We were not taught about dixie whites who fought for the union; we were all taught a white laced, white male history. This is not a judgment; it is the reality.


NotVinceDooley 11 months, 1 week ago

I went to school in Dougherty county. I can assure you these facts were presented to me, although I do recall how virulently anti-Yankee many of the teachers were. I had come to believe many of them were still fighting the Civil War.


whattheheck 11 months, 1 week ago

Another writing on those things best known to the writer, sure to mold the opinions of all who read and don't share and likely don't care. .


RedEric 11 months, 1 week ago

This is revealing admission by Fletch. He was not born a poor black man in a slave shack on the edge of some swamp. He was converted as a young impressionable boy by his sports hero in a closed door room. Keep going Fletch you will feel better when it is out in the open.


bubbasmithredneck 11 months, 1 week ago

good story......but this type of hatred took place all the time....those people were ignorant and hateful....some are reading this paper today.....thanks for the reminder!


waltspecht 11 months, 1 week ago

Carlton, I would invite you to have been a White resident of the Navy Street Housing Complex in Bedford Stuyvesant Brooklyn in the late fifties and early sixties. Or just walk through the area on your way to the Myrtle Ave. Ell. Unless you were a known, you would be harassed, if not directly assaulted. Now at the time it meant either a Mau-Mau, Chaplain or to some extend a Bishop associate. Or known to have a short temper and quick with a knife. Believe me prejudice works in both directions. My Father often stated that everyone needs someone to look down on as lesser than them. If you need more proof, speak to a Hassidic Jew out of Williamsburg, they tended to be hated and distrusted by all.


Ihope4albany 11 months, 1 week ago

I hope that God does not get tired of us down here and destroy us by fire like the Bible says.

I also hope that people learn from science and history. It was alluded to earlier. Everyone is genetically colored or black, meaning with melanin; the expression of the melanin is what differs. Ex. Look at white people with freckles or age spots, you see the reexpression of melanin.

That black persons who migrated to different regions of the world were able to genetically mutate (i.e., become black mutants with repressed melanin or becoming white persons) is a wonderful scientific and spiritual marvel of God. It has nothing to do with those black mutants being superior, just able to adapt to the environment.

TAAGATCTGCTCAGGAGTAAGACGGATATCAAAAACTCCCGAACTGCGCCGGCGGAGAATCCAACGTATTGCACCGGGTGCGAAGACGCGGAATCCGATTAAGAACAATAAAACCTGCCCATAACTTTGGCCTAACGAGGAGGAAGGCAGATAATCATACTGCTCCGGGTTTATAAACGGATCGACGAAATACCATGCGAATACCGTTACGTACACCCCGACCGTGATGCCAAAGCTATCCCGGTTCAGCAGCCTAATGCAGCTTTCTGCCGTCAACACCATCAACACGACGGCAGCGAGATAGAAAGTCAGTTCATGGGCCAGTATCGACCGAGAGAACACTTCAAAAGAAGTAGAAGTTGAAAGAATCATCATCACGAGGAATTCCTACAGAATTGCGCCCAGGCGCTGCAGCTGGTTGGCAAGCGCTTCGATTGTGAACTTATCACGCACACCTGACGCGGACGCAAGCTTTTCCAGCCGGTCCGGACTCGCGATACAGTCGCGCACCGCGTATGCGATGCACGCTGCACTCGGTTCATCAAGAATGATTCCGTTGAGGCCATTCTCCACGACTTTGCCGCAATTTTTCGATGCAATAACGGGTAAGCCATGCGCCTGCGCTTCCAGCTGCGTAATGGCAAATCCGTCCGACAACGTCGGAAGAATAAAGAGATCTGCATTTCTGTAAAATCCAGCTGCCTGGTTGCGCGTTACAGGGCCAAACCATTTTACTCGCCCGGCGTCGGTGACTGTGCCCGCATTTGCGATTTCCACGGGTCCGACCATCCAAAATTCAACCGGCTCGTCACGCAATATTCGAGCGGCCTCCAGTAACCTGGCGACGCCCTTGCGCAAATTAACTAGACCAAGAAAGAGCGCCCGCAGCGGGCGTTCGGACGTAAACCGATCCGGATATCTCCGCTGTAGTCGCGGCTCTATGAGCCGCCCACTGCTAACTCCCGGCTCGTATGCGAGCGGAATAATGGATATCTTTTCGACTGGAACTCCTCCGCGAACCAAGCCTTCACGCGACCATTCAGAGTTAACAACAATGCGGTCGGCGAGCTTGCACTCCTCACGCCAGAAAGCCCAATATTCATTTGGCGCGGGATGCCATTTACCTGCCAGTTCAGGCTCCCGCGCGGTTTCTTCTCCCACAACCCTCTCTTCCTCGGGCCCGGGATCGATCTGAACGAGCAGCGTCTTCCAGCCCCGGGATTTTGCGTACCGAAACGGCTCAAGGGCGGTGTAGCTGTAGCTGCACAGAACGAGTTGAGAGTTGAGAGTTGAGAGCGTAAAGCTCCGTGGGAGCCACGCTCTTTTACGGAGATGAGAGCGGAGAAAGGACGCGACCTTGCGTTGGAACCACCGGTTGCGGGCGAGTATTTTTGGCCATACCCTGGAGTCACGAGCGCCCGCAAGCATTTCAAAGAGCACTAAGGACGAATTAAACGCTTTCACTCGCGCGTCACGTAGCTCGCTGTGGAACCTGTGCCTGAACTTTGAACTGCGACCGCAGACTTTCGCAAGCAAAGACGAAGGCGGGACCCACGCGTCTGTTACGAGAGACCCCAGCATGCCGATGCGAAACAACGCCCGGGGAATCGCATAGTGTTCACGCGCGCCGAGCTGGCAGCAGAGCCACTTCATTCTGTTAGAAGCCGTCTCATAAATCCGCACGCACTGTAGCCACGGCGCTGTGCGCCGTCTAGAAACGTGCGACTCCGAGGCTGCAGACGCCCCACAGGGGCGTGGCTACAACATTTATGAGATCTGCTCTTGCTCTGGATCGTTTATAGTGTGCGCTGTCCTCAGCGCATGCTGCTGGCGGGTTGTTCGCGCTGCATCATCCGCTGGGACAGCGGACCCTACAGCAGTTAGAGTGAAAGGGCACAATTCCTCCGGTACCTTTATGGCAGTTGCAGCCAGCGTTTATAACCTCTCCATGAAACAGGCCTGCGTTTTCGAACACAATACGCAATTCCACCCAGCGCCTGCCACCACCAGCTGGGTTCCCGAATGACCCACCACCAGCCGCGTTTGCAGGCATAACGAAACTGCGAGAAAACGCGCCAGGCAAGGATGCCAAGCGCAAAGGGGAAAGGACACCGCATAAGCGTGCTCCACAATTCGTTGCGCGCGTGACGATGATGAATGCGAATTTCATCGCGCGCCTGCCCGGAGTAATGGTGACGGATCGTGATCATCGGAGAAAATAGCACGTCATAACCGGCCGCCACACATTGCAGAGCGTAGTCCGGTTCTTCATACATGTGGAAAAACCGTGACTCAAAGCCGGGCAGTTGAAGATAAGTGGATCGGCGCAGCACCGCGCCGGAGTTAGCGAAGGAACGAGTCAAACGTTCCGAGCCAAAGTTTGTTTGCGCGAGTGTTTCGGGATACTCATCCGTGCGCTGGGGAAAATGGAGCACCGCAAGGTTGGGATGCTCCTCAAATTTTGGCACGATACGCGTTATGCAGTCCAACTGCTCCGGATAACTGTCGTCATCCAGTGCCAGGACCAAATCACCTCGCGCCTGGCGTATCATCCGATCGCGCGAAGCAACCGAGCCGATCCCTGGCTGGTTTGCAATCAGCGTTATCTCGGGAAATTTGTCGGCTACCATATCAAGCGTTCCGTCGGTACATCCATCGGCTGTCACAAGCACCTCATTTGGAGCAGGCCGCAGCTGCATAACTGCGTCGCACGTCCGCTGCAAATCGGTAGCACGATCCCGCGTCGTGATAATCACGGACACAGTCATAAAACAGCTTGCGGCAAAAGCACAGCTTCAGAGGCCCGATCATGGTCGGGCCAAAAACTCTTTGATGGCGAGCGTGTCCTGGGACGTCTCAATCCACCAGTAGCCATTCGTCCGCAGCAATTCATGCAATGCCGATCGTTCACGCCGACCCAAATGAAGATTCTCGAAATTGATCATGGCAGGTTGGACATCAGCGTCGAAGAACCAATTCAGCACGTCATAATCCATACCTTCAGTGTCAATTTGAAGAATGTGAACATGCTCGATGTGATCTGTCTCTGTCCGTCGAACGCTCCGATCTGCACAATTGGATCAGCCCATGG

So what a waste! For all these centuries, the human family because of differently expressed melanin has been hating, killing, and harming one another. It is such a painful indictment of the failure of humanity overall.

Thanks Carlton, more people from all walks of life need to come to terms with the past and especially as it relates to one group of humans dominating other groups.


hotdog 11 months, 1 week ago

I am beginning to think the moderator has an issue with me...lol


NotVinceDooley 11 months ago

I don't think they are even read. The article still contains a glaring spelling error.


agirl_25 11 months, 1 week ago

I liked reading the article and would like to thank the writer for referring to the blacks as that, blacks...not African-Americans. I said it before and will say it again..we are all Americans. The African-American label is something someone invented along the way to racial equality. What about the people who trace their lineage back to Ireland, Poland, Germany, Italy, etc? They are a few who had to fight for equality in this country and along the way were called names. But one thing - why is it funny to call whites crackers then laugh like fools. Fair is fair. Maybe you need to watch David Chappelle do his Clayton Bigsby, the black/white supremist on YOUTUBE.



FryarTuk 11 months ago

I enjoy D. Chappelle. Unbridled fun.


erudite 11 months ago

Do we care about ethnicity (that which precedes the hyphen) or about color of skin? What box does an Egyptian or Moroccan check off? Are they black or African? African American, just like Euro, Asian, Hispanic, Native -American is a foolish term. Africa is a continent, not a country-there are 56 countries. Hispanic Americans-anyone from Iberia, mezzo and south Americas and many islands; Asian--Japanese, Chinese, Korean, Mongolian, Samoan....very very different countries!! Native? to the continent or to the country known as America?

Figure it out America, what are you really afraid of?


FryarTuk 11 months ago

The moral of the narrative is good though dated. It had more relevance when Kumbaya was popular. Today's lesson focuses on behavioral accountability of everyone.


Sign in to comment